Logic: The Art of Critical Thinking

Two subscribers to my blog indicated an interest in learning about logic. Now what does this have to do with a holistic health blog? The mind is a most important part of Holistic Health.  Without the ability to think critically…one does not have the ability to discern truth from error.  Logic is the ability to analyze data and evaluate whether it is true or false. Unfortunately, in America the public school system teaches rote learning, not logic.

I remember how it was, when I was in public school. If anyone offered the teacher information that was not in the text book, he/she was graded down. The information was rejected. There was no debate. Even if the information was valid, the student was put down for offering it. It was all about rote learning. Students were given information and were graded on memorization. If they gave this same information back, they earned an A. They weren’t given an opportunity to discuss the validity of the information that they had received.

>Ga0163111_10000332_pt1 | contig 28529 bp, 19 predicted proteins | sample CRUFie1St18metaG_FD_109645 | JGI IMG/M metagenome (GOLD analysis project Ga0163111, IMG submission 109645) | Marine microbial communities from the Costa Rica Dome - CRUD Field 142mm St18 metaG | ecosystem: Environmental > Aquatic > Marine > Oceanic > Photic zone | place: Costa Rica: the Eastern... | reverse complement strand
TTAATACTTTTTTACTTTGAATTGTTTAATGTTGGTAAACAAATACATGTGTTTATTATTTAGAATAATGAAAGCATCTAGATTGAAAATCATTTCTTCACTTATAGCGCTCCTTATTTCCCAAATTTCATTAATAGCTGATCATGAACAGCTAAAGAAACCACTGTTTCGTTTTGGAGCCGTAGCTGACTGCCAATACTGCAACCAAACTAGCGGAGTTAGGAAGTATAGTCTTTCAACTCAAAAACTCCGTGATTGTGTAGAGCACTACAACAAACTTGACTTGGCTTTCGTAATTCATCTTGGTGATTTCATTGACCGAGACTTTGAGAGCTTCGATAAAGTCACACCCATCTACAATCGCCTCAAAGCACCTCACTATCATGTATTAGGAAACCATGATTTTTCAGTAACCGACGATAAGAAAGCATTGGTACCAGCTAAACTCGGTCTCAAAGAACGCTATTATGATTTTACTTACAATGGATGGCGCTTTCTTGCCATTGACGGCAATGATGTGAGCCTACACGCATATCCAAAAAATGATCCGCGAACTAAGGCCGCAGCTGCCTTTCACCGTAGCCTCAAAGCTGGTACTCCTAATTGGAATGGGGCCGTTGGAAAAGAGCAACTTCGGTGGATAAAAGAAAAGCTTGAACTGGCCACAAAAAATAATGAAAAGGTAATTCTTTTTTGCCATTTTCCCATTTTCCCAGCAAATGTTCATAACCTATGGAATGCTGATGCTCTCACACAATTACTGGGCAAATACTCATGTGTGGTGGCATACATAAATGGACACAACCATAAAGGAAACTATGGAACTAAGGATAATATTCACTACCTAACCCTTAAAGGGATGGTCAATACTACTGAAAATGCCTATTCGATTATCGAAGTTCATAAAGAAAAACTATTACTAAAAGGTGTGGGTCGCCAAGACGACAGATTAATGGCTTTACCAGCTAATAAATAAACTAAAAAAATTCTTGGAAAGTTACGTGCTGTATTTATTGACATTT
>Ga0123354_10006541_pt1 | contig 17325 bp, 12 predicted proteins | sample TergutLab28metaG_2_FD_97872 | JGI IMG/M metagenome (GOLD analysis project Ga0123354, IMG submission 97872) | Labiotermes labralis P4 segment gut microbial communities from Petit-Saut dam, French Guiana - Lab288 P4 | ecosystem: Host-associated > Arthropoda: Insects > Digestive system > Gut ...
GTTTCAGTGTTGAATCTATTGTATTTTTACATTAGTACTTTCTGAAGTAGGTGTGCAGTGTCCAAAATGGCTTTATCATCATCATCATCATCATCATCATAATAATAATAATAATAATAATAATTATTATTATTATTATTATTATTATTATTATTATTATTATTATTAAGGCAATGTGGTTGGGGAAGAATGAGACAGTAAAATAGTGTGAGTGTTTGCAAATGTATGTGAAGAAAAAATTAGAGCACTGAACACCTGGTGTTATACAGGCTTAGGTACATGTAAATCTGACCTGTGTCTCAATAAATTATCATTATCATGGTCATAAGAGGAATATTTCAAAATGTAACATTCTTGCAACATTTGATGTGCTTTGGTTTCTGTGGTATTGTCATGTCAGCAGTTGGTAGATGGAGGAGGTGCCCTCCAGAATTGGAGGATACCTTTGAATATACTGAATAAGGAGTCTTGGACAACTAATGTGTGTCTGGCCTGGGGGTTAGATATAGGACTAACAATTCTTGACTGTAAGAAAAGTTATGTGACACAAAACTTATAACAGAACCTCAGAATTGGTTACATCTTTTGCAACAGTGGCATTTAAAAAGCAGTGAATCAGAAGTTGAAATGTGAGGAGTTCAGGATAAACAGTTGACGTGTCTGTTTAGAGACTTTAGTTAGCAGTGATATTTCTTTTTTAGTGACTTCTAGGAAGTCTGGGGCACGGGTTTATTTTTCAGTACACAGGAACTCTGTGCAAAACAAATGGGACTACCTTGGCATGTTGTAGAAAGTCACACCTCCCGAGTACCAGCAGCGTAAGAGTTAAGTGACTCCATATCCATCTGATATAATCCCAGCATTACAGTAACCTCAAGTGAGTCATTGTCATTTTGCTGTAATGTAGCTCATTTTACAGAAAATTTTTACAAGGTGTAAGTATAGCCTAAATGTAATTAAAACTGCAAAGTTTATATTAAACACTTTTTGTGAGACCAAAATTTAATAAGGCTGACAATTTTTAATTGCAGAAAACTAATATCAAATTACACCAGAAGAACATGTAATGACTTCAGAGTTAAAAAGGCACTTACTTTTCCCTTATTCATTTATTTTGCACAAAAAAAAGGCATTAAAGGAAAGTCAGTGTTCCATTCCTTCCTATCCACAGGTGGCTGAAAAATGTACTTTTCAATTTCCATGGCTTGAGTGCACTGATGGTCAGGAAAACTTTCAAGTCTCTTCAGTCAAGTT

We have been programmed to be a nation of sheep. We are taught not to question information that we have been given starting in early childhood. My father told me, when I was very young…”Don’t believe everything you read.” Unfortunately, I didn’t listen. I was just like everybody else. I had to learn the hard way…trial and error. Now, this does teach, but it is a hard way to learn.

Logic is very important, if you wish to be in a position to make intelligent choices. Many people are not open-minded and are closed to the truth. They have been given information by their teachers, doctors or other “experts” – and they accept it verbatim. For example, they find that they have cancer and their doctors advise using chemo and radiation. These people don’t seek out any other answers. They blindly accept these treatments. They don’t question authority.